Building Permits Decrease in Metro Edmonton
In the last quarter of 2015, the city of Edmonton experienced a significant drop in the number of active building projects with just $1.4 billion pulled in from building permits. This appears to be evidence that the construction boom that kept the city’s economy vibrant while much of the province suffered has officially cooled off.
The city raked in $1.8 billion in the same time frame in 2014, and the $400 million drop is a huge blow to the local economy. Commercial development has been a key driver for Edmonton, and while sliding oil prices damaged local economies in Fort McMurray and Calgary, Edmonton has been shielded to some extent thanks to an existing interest for commercial projects.
If the recent turn of events suggests an indefinite staling of commercial development, it could mean a further weakening scenario in the coming quarter and that spells trouble for local jobs. The most recent statistics show townhouse construction has dropped and according to local city-economist John Rose, the current economic conditions are a major growth deterrent.
Both 2014 and 2015 were very productive for the housing sector, and especially for multi-family housing starts – however the city is going through a pullback in two main areas; the actual number of housing starts and also the value of existing building permits.
Apartments and townhouses have taken the biggest hit and according to Rose, the province simply isn’t recording new settlements as fewer people are moving into Edmonton. The value of permits taken out for the second quarter of 2016 is valued at $1 billion, and that represents a 48% reduction from the $2 billion seen in the first quarter.
Back in 2010, the local municipal released a development plan dubbed The Way We Grow, an ambitious project that set at least 25% of then-upcoming residential projects to be located in the downtown area and in the more mature neighborhoods. Six years later, only 14% of the plan has been realized (8,475 infill housing units) and subsequently this means that 86% of new housing projects in Edmonton may still be defined as suburban.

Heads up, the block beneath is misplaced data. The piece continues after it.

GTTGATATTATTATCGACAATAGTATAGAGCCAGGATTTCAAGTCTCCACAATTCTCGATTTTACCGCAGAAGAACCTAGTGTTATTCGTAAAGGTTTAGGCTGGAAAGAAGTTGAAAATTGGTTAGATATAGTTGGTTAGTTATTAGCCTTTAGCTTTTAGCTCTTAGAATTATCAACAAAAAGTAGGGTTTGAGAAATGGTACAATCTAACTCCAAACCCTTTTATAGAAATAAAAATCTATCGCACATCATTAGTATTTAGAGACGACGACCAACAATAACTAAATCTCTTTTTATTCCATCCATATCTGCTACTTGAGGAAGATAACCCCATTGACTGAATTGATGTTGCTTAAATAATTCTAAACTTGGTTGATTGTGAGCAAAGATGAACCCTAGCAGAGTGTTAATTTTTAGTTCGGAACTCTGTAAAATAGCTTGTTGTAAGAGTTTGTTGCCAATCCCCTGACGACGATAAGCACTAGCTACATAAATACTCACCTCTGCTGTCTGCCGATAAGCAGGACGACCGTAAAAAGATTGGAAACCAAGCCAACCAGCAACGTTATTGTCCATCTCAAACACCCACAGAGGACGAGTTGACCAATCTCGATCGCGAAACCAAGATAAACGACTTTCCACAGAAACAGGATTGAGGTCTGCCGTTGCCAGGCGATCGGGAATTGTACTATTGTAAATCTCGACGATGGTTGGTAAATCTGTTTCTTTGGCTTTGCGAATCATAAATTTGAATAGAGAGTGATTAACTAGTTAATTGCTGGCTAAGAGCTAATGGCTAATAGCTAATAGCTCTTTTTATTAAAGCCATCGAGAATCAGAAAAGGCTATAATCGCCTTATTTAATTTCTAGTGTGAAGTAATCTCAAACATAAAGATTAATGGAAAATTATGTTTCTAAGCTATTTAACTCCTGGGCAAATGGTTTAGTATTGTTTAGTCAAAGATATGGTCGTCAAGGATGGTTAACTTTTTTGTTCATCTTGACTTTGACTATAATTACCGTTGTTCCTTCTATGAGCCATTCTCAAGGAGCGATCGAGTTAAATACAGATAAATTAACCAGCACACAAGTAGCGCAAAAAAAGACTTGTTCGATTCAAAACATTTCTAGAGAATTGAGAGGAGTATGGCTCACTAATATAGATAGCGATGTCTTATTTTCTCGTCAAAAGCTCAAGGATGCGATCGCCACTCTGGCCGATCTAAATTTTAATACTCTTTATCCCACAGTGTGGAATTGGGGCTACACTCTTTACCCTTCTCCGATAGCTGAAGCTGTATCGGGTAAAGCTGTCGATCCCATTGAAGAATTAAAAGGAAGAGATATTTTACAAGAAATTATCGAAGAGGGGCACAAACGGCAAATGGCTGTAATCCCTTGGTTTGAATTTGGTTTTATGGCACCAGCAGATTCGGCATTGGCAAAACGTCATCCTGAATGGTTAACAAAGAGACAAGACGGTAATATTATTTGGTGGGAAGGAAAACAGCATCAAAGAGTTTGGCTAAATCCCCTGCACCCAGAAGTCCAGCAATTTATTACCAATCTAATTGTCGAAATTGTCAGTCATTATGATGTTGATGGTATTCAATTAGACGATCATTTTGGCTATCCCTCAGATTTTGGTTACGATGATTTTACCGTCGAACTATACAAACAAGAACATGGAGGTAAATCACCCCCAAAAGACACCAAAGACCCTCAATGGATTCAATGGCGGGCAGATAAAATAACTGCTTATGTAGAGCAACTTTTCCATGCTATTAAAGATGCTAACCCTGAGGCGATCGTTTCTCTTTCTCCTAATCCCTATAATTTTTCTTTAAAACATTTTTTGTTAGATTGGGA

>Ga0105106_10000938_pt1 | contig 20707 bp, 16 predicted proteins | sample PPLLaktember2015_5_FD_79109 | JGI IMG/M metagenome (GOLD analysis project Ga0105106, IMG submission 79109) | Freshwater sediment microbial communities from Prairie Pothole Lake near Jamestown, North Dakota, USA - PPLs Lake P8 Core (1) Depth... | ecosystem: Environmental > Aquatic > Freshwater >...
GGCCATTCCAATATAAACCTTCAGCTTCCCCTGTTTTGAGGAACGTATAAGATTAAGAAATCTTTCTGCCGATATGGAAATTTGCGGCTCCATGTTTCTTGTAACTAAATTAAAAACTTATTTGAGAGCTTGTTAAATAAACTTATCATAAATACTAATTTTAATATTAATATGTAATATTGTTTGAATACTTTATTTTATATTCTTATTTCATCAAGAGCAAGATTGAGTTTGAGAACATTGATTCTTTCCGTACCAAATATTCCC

The brief run up in apartment and condo construction was a key source of income not just for the city but for a horde of developers and the like, all of whom have had to make inconvenient adjustments as they prepare to face similar challenges through 2017. It should be noted that South Edmonton hasn’t experienced any significant slowdown and construction is ongoing for quite a number of projects, however the downtown area will show signs of slowing down.
This reduction is mainly in regards to new construction, so we can expect ongoing projects to carry on for the moment. A few developments have been scheduled for 2016 and 2017, and unless things take a turn for the worst, there should be some type of construction work going on in the area.
The Canada Mortgage and Housing Corp. had estimated a decline of housing starts by 195,000 this season, an indication that subtle signs of regression had been picked up across the board. There is a silver lining in all this: if and when things start to pick up, Rose suggests that the city won’t have an overload of product and the resultant price crash.
It’s always a serious concern particularly around Toronto and Vancouver where a deteriorating housing market left countless new houses without people to move in. However, Edmonton hasn’t seen such a situation yet.
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